Rod Martin wrote in The Psychology of Humor, "In a study, 94 percent of respondents identified themselves as having an above-average sense of humor." It is a good reminder to be very wary of what consumers say they want, or what they believe motivates them. Whether it is true that impulse purchases are aided or hindered because of e-grocery remains to be seen. What this survey of one will conclude is my household is growing tired of nonsensical substitutions from well-intentioned professional shoppers and we are looking forward to getting back to store visits for ourselves.
I shudder to think that Amazon (if they sneeze, retailers get a cold) might turn anticipation of head-winds due to post-vaccination travel and/or live sports, music, events etc., into a thing. Doing so feels a bit like the stock equivalent of "timing the market," as opposed to execution of fundamentals and elevating the consumer experience.
Gap's challenge would seem to be one of relevance and, by default, sustainability. That said, anything that reduces customer friction (and delays in receiving goods certainly qualifies as friction) has to be good for business.
No surprise that Best Buy is jumping on the "annuity" bandwagon. Amazon Prime has blazed that trail and the concept is now becoming ubiquitous. The success, or lack thereof, will ultimately be determined by the value proposition to their customers and that feels like it ought to be somewhere north of what has thus far been revealed.
Joining the club matters, and it is easier to rationalize premium prices if the club (read brand) feels more exclusive. Would a Porsche 918 Spyder be as aspirational if more people drove them? Would shoppers pay $2500 for a Gucci bag if every other person carried one?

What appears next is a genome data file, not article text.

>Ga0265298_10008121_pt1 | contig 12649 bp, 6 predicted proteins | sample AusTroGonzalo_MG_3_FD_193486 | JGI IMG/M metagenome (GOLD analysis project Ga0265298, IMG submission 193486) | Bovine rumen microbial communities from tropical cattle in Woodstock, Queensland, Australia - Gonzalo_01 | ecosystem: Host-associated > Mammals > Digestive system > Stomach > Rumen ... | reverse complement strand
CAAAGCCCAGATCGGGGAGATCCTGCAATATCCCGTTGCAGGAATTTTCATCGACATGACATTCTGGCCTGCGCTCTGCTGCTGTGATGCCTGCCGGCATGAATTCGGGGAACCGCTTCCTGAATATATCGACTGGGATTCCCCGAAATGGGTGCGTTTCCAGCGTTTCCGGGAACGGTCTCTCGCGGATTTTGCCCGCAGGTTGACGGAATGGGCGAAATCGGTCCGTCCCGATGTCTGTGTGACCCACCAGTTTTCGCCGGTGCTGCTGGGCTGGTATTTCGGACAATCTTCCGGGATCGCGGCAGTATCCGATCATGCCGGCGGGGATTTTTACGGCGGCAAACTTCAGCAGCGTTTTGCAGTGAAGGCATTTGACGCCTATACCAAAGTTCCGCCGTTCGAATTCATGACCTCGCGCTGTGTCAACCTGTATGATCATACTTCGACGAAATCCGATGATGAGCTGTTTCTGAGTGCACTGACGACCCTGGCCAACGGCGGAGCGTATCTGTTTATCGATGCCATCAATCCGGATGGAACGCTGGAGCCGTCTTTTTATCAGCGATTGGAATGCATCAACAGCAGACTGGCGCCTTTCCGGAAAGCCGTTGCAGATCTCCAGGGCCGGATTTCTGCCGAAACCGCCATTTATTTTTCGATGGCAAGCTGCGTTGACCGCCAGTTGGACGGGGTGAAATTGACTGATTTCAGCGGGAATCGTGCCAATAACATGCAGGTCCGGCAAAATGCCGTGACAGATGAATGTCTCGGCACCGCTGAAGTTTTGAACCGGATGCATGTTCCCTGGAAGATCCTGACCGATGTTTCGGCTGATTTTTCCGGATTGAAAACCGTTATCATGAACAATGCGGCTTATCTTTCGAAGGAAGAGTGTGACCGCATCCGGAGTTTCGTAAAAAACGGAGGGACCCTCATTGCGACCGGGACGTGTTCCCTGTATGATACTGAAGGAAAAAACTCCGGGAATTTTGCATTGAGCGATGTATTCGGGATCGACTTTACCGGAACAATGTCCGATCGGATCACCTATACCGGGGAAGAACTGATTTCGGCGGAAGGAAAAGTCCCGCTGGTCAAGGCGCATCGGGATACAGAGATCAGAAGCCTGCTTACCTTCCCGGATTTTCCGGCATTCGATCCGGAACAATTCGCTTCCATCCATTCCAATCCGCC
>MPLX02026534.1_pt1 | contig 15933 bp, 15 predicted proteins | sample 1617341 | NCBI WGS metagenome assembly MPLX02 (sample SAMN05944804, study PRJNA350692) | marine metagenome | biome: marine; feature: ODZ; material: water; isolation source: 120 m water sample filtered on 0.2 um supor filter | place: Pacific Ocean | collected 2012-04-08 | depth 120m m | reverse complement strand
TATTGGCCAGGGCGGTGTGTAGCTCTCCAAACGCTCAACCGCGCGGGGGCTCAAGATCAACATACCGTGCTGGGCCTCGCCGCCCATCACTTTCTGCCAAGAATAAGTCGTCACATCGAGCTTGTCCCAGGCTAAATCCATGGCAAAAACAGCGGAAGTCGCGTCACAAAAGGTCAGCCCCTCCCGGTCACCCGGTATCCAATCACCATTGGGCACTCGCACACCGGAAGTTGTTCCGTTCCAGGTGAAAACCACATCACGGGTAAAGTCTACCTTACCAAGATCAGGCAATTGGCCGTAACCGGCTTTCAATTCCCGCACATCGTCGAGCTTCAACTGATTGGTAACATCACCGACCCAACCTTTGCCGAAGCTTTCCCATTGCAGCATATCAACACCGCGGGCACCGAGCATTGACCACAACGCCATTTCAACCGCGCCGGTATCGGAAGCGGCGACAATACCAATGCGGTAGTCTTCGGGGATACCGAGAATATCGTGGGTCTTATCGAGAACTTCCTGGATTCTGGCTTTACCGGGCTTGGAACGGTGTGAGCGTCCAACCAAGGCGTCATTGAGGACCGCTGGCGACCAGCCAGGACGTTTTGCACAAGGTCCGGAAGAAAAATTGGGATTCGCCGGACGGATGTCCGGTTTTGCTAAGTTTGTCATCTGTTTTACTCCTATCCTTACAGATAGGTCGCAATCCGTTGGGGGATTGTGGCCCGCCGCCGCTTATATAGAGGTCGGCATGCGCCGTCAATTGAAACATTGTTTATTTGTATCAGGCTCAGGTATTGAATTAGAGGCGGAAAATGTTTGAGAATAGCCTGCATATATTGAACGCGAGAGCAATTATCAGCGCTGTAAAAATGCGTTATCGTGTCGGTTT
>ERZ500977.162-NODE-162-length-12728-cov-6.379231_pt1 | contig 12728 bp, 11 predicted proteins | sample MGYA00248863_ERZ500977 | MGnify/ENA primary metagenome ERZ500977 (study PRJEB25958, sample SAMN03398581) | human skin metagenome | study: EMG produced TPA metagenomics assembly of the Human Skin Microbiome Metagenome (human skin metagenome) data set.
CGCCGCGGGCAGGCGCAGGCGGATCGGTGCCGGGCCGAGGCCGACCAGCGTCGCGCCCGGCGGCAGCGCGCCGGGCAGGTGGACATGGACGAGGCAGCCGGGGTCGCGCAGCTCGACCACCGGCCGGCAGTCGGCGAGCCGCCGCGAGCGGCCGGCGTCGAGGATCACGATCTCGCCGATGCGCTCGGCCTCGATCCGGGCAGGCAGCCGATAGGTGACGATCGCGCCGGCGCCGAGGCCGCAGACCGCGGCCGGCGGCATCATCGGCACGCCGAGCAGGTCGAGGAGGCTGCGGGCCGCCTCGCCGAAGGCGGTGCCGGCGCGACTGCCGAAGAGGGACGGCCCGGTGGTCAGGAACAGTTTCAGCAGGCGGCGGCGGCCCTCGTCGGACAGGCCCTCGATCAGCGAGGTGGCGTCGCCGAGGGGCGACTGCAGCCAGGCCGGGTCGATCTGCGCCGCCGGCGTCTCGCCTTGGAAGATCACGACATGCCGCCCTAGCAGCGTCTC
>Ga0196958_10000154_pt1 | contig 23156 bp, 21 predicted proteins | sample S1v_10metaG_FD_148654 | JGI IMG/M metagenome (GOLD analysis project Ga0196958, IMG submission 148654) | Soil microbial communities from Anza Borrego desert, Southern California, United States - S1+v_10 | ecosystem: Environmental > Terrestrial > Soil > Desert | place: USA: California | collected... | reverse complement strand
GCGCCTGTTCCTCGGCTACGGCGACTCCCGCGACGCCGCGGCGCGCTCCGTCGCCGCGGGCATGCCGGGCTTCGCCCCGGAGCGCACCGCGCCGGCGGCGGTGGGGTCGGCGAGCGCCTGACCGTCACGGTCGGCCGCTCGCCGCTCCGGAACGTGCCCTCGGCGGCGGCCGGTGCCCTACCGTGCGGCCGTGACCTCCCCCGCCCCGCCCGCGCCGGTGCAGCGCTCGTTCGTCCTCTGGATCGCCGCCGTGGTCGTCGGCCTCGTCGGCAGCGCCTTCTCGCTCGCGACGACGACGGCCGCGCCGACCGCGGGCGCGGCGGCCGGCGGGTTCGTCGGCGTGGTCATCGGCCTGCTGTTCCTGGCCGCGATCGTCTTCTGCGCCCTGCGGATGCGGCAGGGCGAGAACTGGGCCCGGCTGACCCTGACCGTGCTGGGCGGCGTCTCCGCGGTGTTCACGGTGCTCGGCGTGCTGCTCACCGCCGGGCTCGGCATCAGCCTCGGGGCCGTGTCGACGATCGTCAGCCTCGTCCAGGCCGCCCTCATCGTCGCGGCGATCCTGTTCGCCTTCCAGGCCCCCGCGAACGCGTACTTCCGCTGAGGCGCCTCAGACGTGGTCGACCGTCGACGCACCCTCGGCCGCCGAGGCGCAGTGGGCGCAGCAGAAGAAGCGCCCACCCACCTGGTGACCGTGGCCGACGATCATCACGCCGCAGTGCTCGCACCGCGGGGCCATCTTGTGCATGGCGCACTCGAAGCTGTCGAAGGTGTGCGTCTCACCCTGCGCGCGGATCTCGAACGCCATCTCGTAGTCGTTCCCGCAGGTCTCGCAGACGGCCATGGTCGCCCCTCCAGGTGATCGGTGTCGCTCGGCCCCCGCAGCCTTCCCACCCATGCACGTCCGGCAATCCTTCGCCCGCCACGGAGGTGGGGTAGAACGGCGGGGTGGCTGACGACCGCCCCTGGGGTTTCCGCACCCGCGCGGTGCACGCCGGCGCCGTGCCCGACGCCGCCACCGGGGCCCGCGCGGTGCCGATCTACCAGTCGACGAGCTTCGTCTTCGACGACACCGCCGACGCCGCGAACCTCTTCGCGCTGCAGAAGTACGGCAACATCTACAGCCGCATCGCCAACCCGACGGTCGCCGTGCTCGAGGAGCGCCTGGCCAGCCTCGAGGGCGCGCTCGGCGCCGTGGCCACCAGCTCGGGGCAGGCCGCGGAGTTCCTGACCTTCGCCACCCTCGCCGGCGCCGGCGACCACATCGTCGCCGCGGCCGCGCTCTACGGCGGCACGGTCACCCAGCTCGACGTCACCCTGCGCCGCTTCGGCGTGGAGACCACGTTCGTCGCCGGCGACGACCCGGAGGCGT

What seems to be changing is the very definition of luxury branding itself - and LVMH is perfectly positioned to traverse that somewhat blurry line with its recent acquisition of Tiffany & Co.
In the 1980s, Tiffany had eight or nine stores in the U.S. and was seen as an exclusive club. You had to live or visit a major city to find a store and the experience was by its very nature exclusive. Today, Tiffany has more than 100 stores throughout the U.S. and its model has evolved to be much more accessible.
While the definition of luxury brands will likely change with the evolution of retail itself, what is less vague is that luxury brands will need to articulate a clear sense of what they want to be lest they risk descent into irrelevance by trying to be all things to all people.
I have loved Phil Wahba's (Fortune Magazine) tweet from a couple of years back that retail isn't dead, only sh***y retail is. I am very optimistic about bricks retail as long as it's not sh***y. Mark is correct, we are over-built in retail malls in the US and the correction may have been accelerated by the pandemic, but we all knew that it was coming and it won't slow anytime soon. That said, it is more Darwin than online. To know that 86% of all sales in a pandemic year came form bricks is testament to the value of a great retail experience. So, the question for retailers is...is it?